The LTUV, on the other hand, is meant for liquids that are easier to shine light through, and therefore, can handle larger flows. However, this unit does not incorporate our specially designed light filters since it is meant for liquids that are not sensitive to UV-light, such as process water or brine.
FE: So what are the liquids that can be treated successfully with CPS or LTUV systems? Do these systems kill bacteria, viruses and spores? Are there any noticeable changes to the quality, taste or color of the liquid beverage?
Mortensen: It depends on the product. However, during the treatment, you eradicate any organism containing RNA or DNA, whether it be bacteria, spores, virus or fungi. Because the treatment is so gentle and the energy input into the liquid kept to a minimum, the nutrients, vitamins and proteins in the product are not harmed.
Regarding taste, if we concentrate on raw milk, we have zero changes to the milk when we give a comparable treatment as HTST pasteurization. That means that when we kill as many bacteria as in normal pasteurization we have no effect on taste. However, “the trees do not grow into the skies.” (Ed note: From a German proverb, Bäume wachsen nicht in den Himmel, meaning there are natural limits to improvement.) If we, for example, aim to get the same bacterial reduction as in a UHT treatment, we will get some off-flavors.
FE: What volumes of liquid can these systems treat per hour? Are they scalable? How do you scale them up?
Mortensen: These units are easily scalable. A standard CPS unit can handle from 1.2 to 30 metric tons per hour and scaling the production capacity up is just a matter of attaching more units in line.
FE: Is there any other ancillary equipment that is required to use CPS or LTUV?
Mortensen: A feeding unit will be necessary to run the system, but otherwise, it just requires minor adjustments to get the plant running.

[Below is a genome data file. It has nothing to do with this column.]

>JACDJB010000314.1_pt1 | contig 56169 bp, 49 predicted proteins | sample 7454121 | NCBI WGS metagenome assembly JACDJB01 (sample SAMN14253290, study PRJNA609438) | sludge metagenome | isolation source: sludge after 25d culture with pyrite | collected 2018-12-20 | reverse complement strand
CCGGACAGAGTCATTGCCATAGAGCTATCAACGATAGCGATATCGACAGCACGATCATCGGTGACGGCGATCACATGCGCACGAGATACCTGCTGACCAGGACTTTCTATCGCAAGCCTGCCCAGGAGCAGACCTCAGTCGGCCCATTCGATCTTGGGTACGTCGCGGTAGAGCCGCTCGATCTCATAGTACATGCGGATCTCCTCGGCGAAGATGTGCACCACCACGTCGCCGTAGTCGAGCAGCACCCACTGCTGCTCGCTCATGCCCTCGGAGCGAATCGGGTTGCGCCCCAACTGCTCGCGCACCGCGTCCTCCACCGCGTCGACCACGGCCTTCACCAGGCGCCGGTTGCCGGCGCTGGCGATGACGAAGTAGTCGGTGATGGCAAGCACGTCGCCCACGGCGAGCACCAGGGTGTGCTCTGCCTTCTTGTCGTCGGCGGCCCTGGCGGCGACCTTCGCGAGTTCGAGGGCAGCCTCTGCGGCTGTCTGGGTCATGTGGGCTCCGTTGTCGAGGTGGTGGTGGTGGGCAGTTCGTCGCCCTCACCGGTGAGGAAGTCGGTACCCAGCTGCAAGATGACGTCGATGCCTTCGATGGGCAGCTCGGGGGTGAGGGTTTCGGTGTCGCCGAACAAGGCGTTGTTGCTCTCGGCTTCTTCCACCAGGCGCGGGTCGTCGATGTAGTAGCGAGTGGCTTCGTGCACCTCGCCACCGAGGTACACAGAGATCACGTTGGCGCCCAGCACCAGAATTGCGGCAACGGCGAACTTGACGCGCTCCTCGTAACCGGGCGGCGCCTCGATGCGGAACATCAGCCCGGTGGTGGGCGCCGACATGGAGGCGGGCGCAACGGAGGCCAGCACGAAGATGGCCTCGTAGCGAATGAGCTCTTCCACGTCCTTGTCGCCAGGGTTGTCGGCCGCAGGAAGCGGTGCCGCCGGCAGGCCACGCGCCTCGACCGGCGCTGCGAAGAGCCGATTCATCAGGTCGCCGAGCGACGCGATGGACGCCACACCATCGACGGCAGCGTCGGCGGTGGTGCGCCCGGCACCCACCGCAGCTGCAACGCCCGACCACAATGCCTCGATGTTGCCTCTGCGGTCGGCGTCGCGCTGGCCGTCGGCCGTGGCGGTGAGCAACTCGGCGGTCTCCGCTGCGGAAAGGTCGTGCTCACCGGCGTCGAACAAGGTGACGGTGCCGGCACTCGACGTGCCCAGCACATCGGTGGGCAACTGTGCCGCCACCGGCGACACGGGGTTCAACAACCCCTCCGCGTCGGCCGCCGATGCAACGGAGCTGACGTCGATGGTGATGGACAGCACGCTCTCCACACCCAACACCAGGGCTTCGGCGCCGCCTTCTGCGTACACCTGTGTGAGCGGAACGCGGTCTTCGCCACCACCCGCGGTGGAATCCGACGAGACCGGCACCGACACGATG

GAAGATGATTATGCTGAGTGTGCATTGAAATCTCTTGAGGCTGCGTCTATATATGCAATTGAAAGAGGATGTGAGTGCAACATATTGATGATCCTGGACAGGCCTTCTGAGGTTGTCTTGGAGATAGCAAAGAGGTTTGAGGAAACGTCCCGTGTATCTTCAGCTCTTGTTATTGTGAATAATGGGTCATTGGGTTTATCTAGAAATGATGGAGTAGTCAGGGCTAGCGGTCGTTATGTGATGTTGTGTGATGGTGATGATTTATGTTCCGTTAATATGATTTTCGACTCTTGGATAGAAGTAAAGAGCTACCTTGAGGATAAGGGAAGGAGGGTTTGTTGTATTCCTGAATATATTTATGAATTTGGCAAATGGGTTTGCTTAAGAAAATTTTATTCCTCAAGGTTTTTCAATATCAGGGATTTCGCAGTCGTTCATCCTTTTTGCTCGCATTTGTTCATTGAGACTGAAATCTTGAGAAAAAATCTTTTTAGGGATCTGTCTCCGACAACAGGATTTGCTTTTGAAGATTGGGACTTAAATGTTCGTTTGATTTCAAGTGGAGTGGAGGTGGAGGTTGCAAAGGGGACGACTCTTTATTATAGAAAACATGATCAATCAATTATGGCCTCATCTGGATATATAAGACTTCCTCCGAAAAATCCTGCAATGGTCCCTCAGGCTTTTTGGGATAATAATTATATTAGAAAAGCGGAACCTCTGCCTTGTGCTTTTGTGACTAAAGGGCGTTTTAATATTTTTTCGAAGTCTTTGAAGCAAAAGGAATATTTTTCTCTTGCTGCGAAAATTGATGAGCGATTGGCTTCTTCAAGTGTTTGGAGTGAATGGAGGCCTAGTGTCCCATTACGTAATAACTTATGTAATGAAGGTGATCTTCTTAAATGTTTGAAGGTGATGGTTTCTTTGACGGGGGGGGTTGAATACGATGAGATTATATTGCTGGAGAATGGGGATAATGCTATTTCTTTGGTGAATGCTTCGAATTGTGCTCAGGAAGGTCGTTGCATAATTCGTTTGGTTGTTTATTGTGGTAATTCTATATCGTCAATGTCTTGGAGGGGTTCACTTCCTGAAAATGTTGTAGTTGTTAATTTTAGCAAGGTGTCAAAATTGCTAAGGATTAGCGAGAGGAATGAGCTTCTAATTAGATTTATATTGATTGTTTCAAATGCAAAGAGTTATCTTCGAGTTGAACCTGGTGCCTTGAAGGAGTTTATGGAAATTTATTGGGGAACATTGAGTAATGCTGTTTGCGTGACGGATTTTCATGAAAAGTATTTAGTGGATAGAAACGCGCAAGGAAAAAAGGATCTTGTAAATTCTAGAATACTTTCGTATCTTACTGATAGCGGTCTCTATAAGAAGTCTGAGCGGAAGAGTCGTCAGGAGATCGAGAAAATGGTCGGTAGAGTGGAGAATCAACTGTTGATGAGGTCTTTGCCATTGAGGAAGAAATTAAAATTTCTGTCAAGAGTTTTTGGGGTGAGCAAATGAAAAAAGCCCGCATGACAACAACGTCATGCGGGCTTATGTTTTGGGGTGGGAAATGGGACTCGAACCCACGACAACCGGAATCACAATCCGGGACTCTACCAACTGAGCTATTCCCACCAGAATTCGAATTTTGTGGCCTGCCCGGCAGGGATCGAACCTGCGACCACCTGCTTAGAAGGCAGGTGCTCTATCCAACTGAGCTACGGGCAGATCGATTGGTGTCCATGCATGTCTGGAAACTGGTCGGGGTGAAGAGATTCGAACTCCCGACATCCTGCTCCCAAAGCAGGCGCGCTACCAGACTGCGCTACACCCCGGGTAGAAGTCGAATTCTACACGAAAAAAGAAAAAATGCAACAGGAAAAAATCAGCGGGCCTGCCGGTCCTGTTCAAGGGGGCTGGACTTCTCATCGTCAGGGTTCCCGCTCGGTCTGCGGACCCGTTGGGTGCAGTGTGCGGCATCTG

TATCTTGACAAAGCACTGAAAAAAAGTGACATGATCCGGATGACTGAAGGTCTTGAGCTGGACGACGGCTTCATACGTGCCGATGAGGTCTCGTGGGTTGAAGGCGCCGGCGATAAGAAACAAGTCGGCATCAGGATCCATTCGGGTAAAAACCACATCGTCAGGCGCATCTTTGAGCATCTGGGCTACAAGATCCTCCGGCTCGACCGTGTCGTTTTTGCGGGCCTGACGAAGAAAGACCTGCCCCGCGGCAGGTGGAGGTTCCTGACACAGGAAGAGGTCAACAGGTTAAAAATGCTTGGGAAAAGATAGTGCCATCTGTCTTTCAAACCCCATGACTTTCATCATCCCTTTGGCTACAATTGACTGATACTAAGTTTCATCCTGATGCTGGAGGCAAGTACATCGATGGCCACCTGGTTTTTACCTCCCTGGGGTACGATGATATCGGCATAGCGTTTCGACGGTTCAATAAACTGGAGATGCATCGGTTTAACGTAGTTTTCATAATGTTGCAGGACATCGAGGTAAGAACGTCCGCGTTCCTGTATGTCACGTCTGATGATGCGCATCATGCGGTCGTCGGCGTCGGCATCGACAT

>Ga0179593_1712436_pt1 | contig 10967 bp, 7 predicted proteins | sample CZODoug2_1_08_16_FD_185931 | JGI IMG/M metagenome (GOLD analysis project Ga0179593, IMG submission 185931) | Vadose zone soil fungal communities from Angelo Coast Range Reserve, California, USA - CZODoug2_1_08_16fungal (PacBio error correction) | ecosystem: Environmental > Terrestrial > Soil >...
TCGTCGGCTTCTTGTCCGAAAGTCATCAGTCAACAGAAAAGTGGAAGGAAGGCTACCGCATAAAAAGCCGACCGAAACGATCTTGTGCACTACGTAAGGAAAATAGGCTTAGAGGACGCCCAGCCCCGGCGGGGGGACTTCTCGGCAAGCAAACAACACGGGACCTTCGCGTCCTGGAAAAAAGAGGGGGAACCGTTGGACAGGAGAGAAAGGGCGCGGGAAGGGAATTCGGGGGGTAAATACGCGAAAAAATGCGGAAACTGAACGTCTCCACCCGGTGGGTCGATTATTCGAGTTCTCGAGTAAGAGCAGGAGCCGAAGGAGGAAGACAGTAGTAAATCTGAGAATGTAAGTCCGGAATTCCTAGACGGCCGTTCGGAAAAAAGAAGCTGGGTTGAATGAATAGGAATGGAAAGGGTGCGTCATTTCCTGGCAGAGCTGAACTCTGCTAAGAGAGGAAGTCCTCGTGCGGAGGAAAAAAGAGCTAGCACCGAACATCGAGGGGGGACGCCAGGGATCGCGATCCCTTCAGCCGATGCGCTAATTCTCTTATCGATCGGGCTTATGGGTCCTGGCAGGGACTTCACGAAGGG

All that is needed to install the unit is a power socket as well as an inlet and outlet for the liquid product. The system can be implemented into any control system being used at the site.
FE: How does CPS or LTUV fit into a production line—either software and/or hardware?
Mortensen: The systems function with any automation software and any system. We prefer our systems to be implemented as the first point of entry at any production site. In doing so, it ensures the product has been well treated from the beginning and can thereafter be used for its purpose with little additional processing.
FE: Is this equipment available now? Is it available in the U.S., Canada, Mexico and Europe?
Mortensen: We do already have plants installed in Denmark, Spain, Australia, Sweden and the U.S. These different units work on a multitude of different products, including cheese milk, whey, milk for consumption, juice and even blood plasma for animal feed.
FE: Are you looking for partners—in terms of organizations or distributors?
Mortensen: From the beginning, we have always believed that if you want to get somewhere in this world you have to get partners that know more than you do yourself. You can’t be the best at everything, so you need to have specialized partners. This project has been a collaboration by a multitude of different entities, and we could not have made it this far without bringing in the most knowledgeable people within each of their fields. Therefore, we will always be interested in hearing if someone believes that they can help propel us to the next level.
*Two methods of sterilization for milk and juices covered in Engineering R&D
“Novel Pasteurization Technique Extends Shelf Life of Milk,” September 2021